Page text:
Since 1978 at the Calern Observatory-France and from 1996 at the Observatório Nacional (O.N.)-Brasil solar observations have been carried out, aiming primarily to study the solar diameter. The ensemble of these two series is noteworthy by the length of Calern’s, which spans about two solar cycles, and by the high density of O.N.’s, with typically 20 observations per day, on each side of the meridian, all year around. The precision of a single measure is 015 for the northern hemisphere observations and 02 for the southern hemisphere observations.
The characteristics of the combined series enabled detailed searches for anomalous trends (e.g., from atmospheric origin) and systematic bias (e.g., from instrumental origin). The analysis show the series robust for either. Thus there is a possiblity to investigate the variable time of transit of the solar disc across the almucantars of observation.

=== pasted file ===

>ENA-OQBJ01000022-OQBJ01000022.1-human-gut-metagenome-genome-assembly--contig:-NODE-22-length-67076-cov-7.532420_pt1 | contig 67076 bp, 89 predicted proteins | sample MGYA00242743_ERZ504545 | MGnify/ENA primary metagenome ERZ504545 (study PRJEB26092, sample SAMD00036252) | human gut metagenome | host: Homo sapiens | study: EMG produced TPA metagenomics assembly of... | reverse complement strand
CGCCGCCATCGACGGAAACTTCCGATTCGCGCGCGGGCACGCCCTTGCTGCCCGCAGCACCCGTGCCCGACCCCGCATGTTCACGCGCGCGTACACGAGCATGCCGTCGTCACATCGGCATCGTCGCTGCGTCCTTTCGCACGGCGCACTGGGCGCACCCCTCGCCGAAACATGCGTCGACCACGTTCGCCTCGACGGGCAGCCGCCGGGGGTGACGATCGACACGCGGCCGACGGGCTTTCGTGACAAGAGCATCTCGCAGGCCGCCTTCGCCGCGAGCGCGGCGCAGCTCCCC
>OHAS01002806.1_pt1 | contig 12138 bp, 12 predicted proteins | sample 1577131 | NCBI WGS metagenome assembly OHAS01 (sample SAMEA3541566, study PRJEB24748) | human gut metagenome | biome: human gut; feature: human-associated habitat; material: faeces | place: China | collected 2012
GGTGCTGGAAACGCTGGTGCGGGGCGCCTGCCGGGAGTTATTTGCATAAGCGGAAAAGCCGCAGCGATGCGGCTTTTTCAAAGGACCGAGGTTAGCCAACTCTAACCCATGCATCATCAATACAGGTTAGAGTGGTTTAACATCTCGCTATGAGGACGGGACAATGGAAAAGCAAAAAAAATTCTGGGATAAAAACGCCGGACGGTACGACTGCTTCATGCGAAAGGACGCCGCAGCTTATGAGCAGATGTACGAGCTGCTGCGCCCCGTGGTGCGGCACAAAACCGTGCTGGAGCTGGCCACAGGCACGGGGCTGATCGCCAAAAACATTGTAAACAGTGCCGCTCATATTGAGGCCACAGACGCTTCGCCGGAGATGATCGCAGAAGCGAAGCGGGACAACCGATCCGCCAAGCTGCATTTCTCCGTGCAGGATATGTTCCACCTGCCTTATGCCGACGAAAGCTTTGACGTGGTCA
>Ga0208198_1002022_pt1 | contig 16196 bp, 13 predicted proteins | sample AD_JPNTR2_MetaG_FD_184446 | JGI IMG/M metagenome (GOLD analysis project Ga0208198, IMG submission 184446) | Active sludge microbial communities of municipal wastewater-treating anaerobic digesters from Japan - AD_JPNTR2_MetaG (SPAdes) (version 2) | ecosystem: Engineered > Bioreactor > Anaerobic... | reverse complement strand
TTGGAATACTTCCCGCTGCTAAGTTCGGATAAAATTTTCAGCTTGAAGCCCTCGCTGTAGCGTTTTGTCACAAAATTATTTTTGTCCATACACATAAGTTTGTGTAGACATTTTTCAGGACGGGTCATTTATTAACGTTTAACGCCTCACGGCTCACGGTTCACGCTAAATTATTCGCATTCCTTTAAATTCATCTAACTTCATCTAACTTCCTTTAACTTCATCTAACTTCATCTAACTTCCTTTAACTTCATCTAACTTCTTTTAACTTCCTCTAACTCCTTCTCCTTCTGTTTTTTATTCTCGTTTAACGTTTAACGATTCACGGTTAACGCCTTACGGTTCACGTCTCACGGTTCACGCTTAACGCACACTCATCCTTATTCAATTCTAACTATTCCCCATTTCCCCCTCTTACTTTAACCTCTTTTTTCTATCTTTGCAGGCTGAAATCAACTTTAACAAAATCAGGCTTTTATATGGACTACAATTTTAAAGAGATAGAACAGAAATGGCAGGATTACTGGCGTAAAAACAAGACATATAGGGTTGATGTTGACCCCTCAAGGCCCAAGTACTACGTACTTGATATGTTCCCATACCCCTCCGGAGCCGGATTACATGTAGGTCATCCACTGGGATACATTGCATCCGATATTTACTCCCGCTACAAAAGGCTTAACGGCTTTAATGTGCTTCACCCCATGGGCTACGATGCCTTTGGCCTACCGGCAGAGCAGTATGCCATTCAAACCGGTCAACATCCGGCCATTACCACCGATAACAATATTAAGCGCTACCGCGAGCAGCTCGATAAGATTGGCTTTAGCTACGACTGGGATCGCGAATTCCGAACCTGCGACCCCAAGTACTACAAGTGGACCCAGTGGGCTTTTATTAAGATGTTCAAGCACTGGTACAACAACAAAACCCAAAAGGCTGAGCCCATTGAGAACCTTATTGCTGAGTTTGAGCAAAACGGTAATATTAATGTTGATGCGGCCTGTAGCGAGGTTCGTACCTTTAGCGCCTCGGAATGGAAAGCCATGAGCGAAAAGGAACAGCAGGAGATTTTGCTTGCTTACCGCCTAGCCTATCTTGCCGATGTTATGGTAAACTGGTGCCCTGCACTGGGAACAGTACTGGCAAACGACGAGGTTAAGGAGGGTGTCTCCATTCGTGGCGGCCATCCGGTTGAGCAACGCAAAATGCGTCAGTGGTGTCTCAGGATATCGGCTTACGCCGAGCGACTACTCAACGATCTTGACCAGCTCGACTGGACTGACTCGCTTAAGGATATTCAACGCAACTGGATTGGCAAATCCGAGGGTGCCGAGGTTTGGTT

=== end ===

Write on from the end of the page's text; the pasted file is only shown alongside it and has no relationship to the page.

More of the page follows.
The apparent solar time, defined by the actual diurnal motion of the Sun, shows variations because of the varying rate of motion of the Sun in hour angle. That is, due to the inequalities in the annual motion along the ecliptic and to the inclination of the ecliptic to the equator.
In this work we detail the series characteristics and discuss the determination of the hour angle of the true Sun, as exemplified by the equation of time. The accuracy of the determination varies with the solar declination and the length of the observed apparent orbit. Typical precisions follow those for the semi-diameter determinations.